Inevitably, everyone will have to deal with loss and grief at some point in their lives. Grief is not only about processing the loss of a loved one, but it may also arise from the loss of a job or the end of a relationship. Generally, grief is about everything that entails change and transition to a condition less pleasant or comfortable. How prepared are you to embrace such a life transition?
The loss of a job is similar to any other kind of loss and there is always a grieving process following. Whether your job loss resulted from organizational downsides or from you not being a good fit for the position, chances are that you will experience unemployment grief.
Why is job loss a ground for grief?
The reason why job loss feels so overwhelming is that work accounts for a big part of our daily life. If you consider that we are awake only for 16 hours per day and half of them are at work, it becomes understood that losing our job equals change for half of our life. Let alone the fact that losing a job equals financial insecurity, many people see their career as self-fulfillment and validation. Finally, work is usually associated with a social network and a predictable routine.
The grieving process can be complex and different for everyone but being aware of the grief stages and how you uniquely experience them can enhance your self-understanding and help you better understand your needs.
The 5 stages of grief
In her landmark book “On Death and Dying”, Elisabeth Kubler-Ross presented the five stages of grief. The work was first described in the context of understanding patients dealing with a terminal illness, but it was later used to describe grief more widely:
1. Denial: This is a common defense mechanism that gives you the time you need to process the bad news while pretending that the loss or change is not happening. A typical example of the denial stage is to consider the results are wrong when there is an illness diagnosis or to expect to call you back from your work after you were fired.
2. Anger: This is like a masking effect covering the feelings of bitterness and sadness with anger. A typical example of anger in the grieving process is to accuse God after you got diagnosed with an illness or to accuse your boss of being a bad leader after you were fired. During this stage, it is important to make sure you do not suppress your emotions but try to dissipate some of that energy.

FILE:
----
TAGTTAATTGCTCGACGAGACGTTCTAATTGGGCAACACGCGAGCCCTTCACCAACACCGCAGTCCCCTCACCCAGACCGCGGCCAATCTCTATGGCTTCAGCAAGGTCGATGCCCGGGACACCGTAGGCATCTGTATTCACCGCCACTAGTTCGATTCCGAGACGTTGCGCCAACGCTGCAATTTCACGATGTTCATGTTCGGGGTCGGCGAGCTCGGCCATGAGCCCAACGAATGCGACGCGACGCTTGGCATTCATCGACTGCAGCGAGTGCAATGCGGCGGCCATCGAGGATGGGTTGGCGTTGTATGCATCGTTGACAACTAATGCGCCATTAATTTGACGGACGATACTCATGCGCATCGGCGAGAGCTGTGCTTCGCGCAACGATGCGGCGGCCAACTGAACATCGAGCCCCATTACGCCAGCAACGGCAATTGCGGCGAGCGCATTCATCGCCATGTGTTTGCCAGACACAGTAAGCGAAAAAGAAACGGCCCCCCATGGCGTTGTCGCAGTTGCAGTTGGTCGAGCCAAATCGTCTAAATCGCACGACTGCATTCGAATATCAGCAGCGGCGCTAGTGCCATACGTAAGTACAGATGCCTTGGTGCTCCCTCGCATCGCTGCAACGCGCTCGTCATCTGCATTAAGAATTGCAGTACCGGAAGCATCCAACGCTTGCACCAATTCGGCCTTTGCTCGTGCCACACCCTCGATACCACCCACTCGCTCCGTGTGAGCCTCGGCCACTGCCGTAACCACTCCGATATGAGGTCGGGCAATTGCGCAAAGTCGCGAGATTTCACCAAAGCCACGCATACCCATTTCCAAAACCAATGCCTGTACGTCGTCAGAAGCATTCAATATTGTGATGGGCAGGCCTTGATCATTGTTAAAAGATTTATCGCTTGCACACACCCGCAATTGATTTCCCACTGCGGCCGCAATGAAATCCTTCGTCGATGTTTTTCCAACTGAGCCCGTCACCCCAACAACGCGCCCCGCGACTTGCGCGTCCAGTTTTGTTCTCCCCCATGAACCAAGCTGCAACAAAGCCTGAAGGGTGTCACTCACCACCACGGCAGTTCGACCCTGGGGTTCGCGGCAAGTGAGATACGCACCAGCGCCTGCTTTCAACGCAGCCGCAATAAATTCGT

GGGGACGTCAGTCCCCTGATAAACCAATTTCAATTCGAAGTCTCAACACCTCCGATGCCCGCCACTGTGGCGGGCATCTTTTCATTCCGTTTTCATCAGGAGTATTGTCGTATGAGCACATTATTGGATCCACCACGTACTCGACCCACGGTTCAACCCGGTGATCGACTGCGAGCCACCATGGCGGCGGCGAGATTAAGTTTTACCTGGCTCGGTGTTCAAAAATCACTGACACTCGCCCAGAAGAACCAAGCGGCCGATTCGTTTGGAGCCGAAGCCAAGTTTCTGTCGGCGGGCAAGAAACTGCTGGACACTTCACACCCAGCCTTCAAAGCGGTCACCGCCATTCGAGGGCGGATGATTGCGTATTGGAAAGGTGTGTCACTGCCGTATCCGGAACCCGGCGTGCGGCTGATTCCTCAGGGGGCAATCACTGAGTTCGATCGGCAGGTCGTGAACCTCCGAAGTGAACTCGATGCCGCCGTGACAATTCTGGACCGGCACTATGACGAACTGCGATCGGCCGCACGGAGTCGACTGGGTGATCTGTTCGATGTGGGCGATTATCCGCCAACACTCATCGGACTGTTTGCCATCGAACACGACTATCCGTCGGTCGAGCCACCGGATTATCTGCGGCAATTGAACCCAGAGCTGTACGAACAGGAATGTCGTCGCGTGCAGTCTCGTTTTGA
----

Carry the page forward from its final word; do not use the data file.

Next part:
3. Bargaining: This stage relates to a sense of regaining control even after the outcome. It is like adding logic in a bid to postpone the pain and sadness. A typical example of the bargaining stage is the “what ifs”, e.g. “They wouldn’t fire me if I worked more weekends”. During this stage, you may tend to beat yourself up, but bear in mind that this will not help the situation.
4. Depression: Following the aforementioned intense emotions, depression comes as the “quiet” stage of grief, where you get to embrace these emotions and start coping with them. Feeling lost and not knowing how to move forward characterizes this stage in case of a job loss.
5. Acceptance: This is not necessarily a “happy ending stage” of leaving grief behind but relates more to realization. Acceptance is about comprehending what the change means in your life now. For instance, if you lost your job, the acceptance stage is about realizing that a new career opportunity is opening up from now on. At the end of the day, acceptance is being ready to move on.
Did you know?
In his more recent work, grief expert David Kessler presented a sixth stage: Finding meaning. According to Kessler, many people look for “closure” after a loss and this is finding meaning beyond the five stages of grief. This can transform grief into a more peaceful and hopeful experience.
What can I do to help my grief?
- Now is the time for hobbies: When we work, we tend to think about what we would do if we had more time. This time is now, so try to make the most of your free time.
- Ask for help: Losing your job can have a big impact on your life and everyone understands this. Don’t take the burden all by yourself, ask for help from your loved ones and you will be surprised to see how helpful this can be.
- Build a routine: Just because you don’t go to work anymore, this does not mean that you don’t have to leave your bed in the morning. Developing some routine activities can help you structure your day and feel you are in control of your free time.
It is important to remember that:
- this is not a prescribed order and not everyone necessarily goes through all of the five stages.
- there is no specific time period for any of these stages; it may take from weeks to years long.
- everyone experiences grief differently but understanding the stages of grief can help you better interpret your emotions and be more ready to face them.
- a mental health professional can help you manage your feelings at grief times.
- Success in life is vastly linked to how you manage failure.
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